Almost every college football program devotes the summer months to football camps. The purpose of these camps is twofold.
One, it makes money. Football players paying money to get instruction from college coaches is a profitable venture for any college. It's also extremely valuable to the campers, who will have a fun time and become better players in the process.
The second purpose? Recruiting. When the campers are in high school, the coaches start looking at them as not just campers, but potential prospects. Camps are an excellent chance to show your dedication to college coaches, and perhaps show your talent to those who pass out scholarships.
That same Division I coach mentioned earlier put on a camp at his campus, and noticed a small-town player throwing passes crisp and on target. A recruitment began, and that small-town kid ended up being a two-year starting quarterback for him.
Act now: Sign up for a football camp that's affiliated with a college you want to play for. Be extremely coachable at these camps, and show them what you're made of. Know that those coaches will notice if you're excelling.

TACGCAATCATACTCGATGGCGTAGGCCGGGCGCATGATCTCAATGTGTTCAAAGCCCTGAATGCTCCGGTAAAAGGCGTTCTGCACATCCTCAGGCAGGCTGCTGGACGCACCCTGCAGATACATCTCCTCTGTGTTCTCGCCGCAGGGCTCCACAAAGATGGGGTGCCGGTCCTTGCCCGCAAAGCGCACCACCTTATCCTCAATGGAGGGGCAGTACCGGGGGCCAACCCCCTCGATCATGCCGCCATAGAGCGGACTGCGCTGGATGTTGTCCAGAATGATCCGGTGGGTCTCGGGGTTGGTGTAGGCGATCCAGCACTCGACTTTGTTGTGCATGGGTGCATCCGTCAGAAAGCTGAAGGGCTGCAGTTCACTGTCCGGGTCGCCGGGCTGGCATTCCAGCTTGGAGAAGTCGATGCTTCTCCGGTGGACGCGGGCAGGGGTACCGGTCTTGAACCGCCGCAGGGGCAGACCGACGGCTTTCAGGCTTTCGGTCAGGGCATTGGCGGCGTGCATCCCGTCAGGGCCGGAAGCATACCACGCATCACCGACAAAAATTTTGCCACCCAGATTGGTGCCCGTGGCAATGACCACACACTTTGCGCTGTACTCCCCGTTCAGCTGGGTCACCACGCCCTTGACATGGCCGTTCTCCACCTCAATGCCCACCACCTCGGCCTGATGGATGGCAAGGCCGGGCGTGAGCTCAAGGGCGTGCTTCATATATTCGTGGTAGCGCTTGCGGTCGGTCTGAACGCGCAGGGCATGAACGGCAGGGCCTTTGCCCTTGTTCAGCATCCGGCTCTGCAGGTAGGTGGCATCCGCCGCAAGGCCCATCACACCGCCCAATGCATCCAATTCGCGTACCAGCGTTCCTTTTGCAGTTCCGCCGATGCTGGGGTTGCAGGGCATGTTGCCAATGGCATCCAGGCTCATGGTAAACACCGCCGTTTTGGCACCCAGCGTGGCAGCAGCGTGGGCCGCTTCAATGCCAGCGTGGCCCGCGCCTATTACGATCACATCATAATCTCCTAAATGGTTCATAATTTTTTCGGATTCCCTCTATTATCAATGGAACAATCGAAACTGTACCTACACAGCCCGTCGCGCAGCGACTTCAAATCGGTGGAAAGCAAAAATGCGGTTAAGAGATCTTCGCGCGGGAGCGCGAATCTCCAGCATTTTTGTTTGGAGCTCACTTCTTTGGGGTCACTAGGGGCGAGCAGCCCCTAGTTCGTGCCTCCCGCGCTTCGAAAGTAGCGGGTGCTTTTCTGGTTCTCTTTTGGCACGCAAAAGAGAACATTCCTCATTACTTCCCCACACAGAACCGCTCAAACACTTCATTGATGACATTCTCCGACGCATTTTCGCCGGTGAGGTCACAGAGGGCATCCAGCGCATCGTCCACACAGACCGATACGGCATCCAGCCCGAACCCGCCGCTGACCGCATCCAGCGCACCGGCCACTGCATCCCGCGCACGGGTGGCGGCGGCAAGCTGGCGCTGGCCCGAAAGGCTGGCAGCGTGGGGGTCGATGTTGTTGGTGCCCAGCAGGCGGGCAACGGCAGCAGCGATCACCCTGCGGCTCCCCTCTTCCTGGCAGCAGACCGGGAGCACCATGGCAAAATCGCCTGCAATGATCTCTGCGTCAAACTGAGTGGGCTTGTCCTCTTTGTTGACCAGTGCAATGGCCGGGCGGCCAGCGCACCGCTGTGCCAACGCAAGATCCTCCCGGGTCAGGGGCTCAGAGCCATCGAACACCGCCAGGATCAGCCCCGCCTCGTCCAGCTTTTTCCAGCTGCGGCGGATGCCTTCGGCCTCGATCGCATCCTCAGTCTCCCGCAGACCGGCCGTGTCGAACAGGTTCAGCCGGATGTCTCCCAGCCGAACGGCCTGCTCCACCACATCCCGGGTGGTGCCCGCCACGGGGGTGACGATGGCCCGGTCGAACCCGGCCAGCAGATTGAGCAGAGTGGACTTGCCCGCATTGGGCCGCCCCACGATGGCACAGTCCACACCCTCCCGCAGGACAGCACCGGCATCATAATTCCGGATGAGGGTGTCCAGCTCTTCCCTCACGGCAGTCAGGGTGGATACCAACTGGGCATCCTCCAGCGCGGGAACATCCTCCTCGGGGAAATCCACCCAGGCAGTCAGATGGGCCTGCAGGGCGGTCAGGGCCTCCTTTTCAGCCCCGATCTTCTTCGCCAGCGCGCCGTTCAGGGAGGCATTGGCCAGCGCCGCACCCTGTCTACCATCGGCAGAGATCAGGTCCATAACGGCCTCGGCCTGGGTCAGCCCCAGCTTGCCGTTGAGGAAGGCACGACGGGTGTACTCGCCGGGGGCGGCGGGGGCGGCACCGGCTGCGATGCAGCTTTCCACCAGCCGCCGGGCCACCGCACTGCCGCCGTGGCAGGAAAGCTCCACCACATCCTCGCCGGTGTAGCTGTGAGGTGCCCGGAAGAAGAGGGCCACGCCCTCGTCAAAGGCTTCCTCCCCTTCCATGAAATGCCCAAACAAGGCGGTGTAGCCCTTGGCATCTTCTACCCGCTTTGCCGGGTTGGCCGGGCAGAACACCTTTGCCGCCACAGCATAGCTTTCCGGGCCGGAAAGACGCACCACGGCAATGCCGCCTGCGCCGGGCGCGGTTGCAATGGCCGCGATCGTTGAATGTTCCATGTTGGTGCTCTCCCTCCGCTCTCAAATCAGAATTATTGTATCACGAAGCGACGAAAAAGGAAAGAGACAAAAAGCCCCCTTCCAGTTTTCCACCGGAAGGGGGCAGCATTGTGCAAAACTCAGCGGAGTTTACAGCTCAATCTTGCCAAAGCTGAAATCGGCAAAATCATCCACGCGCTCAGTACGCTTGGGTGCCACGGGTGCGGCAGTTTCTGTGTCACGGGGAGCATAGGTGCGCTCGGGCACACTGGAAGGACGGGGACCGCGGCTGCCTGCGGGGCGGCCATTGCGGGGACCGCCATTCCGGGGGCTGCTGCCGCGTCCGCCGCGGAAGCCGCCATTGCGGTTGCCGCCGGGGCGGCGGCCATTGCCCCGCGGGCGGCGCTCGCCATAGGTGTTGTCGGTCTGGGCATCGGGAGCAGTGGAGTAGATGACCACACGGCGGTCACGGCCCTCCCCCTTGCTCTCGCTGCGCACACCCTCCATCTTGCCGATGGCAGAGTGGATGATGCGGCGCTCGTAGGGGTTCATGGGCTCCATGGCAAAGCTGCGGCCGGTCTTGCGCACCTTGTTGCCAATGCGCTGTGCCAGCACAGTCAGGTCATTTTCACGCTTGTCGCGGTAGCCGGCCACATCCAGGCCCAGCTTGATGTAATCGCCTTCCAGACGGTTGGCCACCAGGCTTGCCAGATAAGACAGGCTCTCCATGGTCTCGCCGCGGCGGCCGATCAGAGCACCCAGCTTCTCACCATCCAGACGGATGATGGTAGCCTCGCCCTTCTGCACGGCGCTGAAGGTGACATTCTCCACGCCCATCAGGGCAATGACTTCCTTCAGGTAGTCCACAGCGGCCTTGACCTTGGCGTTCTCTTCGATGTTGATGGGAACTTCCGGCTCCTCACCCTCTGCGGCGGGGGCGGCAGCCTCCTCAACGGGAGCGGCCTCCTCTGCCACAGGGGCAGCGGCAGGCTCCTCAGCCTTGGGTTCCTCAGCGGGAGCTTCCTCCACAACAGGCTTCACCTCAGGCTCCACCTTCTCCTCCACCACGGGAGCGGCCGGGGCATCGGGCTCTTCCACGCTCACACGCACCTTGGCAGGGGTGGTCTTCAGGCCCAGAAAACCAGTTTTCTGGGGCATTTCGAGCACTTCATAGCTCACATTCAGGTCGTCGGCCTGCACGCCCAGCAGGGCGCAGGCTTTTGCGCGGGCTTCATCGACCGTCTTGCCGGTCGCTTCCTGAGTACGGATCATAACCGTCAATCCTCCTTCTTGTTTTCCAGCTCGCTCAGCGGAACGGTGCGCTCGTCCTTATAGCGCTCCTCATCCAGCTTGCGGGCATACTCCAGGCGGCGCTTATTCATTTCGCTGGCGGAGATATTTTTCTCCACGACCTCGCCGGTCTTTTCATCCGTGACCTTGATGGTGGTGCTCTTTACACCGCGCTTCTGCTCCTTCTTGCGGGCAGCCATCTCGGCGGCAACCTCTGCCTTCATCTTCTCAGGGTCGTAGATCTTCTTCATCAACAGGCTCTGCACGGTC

Unofficial Recruiting Visits
College football coaches can pay to have you come to their campus and take a tour--known as an official visit--and these arrangement are generally done in December and January before signing day in February.
But unofficial visits are organized year-round.
The difference is, unofficial visits must be paid for by the recruit, and there typically isn't any organized schedule for the recruit that's set up by the football program (an exception might be Junior Day, which usually is put together in the spring of your junior year by many universities).
But if you give an advanced notice to the football office that you are touring the campus on an unofficial visit, they oftentimes are happy to at least meet you and tell you a little bit about the program.
If nothing else, those college coaches can shake your hand and get an up-close look at your physical attributes (size is a big part of recruiting for college coaches). You then can learn more about the program and get the communication rolling between you and the coach.
Todd Reesing, the former quarterback at the University of Kansas who led the Jayhawks to the Orange Bowl, went with his father on an unofficial recruiting tour through the Midwest. While he was visiting Kansas, he was offered a scholarship after former coach Mark Mangino watched his highlight tape.
Reesing ended up passing for 11,194 yards in his career at Kansas.
Act now: Get a list together of what schools you may be interested in attending, and go check out the campus. See if the football staff would be interested in meeting you while you're there.
It could be the first step toward earning a football scholarship.